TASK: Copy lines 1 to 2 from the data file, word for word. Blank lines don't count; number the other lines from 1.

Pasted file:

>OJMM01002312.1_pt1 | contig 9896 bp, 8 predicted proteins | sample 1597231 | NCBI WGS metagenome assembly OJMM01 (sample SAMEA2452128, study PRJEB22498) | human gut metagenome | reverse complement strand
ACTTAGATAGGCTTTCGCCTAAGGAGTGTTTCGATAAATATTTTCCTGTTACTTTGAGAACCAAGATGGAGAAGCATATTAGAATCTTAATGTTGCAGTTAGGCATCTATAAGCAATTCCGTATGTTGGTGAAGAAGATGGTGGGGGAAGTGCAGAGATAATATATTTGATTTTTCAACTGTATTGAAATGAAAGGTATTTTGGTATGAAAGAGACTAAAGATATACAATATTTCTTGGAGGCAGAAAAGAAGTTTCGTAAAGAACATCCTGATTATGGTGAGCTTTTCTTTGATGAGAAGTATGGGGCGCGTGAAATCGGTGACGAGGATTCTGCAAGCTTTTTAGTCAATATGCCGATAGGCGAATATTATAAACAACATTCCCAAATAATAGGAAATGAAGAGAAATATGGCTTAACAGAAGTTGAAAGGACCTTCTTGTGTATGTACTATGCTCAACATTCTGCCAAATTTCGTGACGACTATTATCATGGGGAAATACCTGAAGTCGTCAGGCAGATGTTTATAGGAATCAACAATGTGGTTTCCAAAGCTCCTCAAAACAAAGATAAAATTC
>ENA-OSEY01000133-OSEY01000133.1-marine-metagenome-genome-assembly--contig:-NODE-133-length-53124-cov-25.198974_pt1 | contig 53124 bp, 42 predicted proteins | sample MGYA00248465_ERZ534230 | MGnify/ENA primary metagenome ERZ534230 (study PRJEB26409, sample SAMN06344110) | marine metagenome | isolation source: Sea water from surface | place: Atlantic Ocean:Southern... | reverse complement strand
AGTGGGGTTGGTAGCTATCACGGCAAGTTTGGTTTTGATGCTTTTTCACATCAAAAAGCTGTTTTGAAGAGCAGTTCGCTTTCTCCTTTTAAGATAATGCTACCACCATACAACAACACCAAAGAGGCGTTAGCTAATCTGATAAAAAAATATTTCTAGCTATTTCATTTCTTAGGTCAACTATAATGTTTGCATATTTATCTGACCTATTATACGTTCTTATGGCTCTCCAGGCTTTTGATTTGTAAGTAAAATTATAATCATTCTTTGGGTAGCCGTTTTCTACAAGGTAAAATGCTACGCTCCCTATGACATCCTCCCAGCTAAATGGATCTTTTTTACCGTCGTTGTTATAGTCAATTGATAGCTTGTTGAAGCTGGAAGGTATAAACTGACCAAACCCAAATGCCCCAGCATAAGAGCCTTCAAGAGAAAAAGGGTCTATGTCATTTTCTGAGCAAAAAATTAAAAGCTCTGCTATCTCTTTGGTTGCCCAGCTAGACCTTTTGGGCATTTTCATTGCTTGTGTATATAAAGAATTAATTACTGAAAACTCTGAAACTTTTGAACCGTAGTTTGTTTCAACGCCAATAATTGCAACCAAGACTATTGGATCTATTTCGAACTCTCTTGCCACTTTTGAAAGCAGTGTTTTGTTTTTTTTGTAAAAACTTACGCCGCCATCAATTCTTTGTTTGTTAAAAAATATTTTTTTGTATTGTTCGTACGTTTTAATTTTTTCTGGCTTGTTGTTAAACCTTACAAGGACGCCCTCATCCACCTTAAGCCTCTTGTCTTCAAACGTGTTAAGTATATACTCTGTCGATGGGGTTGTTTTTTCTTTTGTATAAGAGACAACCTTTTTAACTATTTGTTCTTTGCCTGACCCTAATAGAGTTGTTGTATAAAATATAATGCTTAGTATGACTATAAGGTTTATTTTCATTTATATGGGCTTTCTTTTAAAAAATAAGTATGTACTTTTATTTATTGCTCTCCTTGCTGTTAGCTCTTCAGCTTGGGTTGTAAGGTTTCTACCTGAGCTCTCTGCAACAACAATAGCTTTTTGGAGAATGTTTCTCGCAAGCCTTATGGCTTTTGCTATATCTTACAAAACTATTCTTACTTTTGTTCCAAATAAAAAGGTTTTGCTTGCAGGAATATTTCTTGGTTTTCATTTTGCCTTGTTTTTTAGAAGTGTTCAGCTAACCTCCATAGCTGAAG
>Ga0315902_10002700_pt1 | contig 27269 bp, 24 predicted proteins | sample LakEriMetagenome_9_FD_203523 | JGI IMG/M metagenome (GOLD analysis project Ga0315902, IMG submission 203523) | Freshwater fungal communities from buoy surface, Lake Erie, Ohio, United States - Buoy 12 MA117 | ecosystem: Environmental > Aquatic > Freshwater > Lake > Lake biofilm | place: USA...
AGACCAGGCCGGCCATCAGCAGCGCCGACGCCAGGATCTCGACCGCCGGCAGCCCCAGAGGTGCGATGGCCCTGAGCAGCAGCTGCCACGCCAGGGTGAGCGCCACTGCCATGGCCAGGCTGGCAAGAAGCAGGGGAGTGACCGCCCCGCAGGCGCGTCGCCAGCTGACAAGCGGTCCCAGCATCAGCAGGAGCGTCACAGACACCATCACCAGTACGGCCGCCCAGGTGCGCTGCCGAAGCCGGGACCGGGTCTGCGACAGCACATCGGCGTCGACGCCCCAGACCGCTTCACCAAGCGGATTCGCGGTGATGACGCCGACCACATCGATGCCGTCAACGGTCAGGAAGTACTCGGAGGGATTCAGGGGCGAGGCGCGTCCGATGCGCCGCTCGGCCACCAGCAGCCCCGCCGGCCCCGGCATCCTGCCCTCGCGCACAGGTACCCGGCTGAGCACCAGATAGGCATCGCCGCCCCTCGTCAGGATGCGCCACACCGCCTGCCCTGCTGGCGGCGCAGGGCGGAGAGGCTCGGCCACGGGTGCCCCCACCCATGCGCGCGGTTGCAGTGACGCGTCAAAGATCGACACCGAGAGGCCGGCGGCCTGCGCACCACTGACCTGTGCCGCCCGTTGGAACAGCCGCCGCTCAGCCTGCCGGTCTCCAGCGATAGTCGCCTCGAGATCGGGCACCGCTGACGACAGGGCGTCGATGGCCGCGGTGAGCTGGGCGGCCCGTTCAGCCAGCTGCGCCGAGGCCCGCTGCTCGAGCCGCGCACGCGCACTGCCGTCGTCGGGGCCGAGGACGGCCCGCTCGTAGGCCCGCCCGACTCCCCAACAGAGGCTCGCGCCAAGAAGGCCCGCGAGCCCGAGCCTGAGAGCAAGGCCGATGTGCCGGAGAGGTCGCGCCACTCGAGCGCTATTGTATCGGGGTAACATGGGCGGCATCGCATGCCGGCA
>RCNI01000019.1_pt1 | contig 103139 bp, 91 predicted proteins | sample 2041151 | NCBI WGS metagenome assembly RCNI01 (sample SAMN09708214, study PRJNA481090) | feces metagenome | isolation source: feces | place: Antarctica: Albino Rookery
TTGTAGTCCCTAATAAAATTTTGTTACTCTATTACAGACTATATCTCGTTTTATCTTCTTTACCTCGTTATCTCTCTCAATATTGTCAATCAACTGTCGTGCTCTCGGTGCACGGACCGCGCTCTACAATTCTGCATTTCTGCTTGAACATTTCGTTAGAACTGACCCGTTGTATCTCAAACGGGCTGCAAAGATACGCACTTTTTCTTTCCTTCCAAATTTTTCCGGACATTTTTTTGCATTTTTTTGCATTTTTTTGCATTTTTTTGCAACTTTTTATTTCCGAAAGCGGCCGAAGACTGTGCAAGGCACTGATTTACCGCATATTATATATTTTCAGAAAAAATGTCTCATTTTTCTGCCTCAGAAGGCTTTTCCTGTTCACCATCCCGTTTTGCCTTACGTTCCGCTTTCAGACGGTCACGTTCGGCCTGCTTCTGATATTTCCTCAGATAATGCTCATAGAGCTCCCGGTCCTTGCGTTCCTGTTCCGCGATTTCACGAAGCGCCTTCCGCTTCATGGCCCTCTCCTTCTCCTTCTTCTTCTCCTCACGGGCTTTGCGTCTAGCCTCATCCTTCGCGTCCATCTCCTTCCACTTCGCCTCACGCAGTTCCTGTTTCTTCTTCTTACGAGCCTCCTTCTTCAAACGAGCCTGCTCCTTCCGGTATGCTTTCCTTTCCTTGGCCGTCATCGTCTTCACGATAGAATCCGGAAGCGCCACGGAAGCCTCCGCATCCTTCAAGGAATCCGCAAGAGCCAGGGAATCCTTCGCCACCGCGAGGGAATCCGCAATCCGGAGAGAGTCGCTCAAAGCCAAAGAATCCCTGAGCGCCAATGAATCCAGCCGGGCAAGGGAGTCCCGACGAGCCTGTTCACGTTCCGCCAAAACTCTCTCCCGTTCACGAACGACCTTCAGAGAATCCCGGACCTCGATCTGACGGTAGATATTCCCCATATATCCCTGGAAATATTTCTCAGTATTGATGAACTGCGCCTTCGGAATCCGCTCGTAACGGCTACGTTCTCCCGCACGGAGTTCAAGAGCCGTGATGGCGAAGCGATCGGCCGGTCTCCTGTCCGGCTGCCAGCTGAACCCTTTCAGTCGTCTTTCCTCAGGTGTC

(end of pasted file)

>OJMM01002312.1_pt1 | contig 9896 bp, 8 predicted proteins | sample 1597231 | NCBI WGS metagenome assembly OJMM01 (sample SAMEA2452128, study PRJEB22498) | human gut metagenome | reverse complement strand
ACTTAGATAGGCTTTCGCCTAAGGAGTGTTTCGATAAATATTTTCCTGTTACTTTGAGAACCAAGATGGAGAAGCATATTAGAATCTTAATGTTGCAGTTAGGCATCTATAAGCAATTCCGTATGTTGGTGAAGAAGATGGTGGGGGAAGTGCAGAGATAATATATTTGATTTTTCAACTGTATTGAAATGAAAGGTATTTTGGTATGAAAGAGACTAAAGATATACAATATTTCTTGGAGGCAGAAAAGAAGTTTCGTAAAGAACATCCTGATTATGGTGAGCTTTTCTTTGATGAGAAGTATGGGGCGCGTGAAATCGGTGACGAGGATTCTGCAAGCTTTTTAGTCAATATGCCGATAGGCGAATATTATAAACAACATTCCCAAATAATAGGAAATGAAGAGAAATATGGCTTAACAGAAGTTGAAAGGACCTTCTTGTGTATGTACTATGCTCAACATTCTGCCAAATTTCGTGACGACTATTATCATGGGGAAATACCTGAAGTCGTCAGGCAGATGTTTATAGGAATCAACAATGTGGTTTCCAAAGCTCCTCAAAACAAAGATAAAATTC